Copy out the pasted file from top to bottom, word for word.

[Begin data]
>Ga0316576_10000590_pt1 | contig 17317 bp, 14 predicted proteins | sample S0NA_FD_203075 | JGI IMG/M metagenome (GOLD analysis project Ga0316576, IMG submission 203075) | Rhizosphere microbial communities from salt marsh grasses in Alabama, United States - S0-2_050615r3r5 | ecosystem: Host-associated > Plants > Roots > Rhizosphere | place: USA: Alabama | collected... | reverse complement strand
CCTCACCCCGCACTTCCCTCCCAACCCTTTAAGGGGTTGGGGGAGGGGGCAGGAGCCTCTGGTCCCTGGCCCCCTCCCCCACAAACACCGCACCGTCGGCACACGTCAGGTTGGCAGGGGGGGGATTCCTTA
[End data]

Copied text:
>Ga0316576_10000590_pt1 | contig 17317 bp, 14 predicted proteins | sample S0NA_FD_203075 | JGI IMG/M metagenome (GOLD analysis project Ga0316576, IMG submission 203075) | Rhizosphere microbial communities from salt marsh grasses in Alabama, United States - S0-2_050615r3r5 | ecosystem: Host-associated > Plants > Roots > Rhizosphere | place: USA: Alabama | collected... | reverse complement strand
CCTCACCCCGCACTTCCCTCCCAACCCTTTAAGGGGTTGGGGGAGGGGGCAGGAGCCTCTGGTCCCTGGCCCCCTCCCCCACAAACACCGCACCGTCGGCACACGTCAGGTTGGCAGGGGGGGGATTCCTTA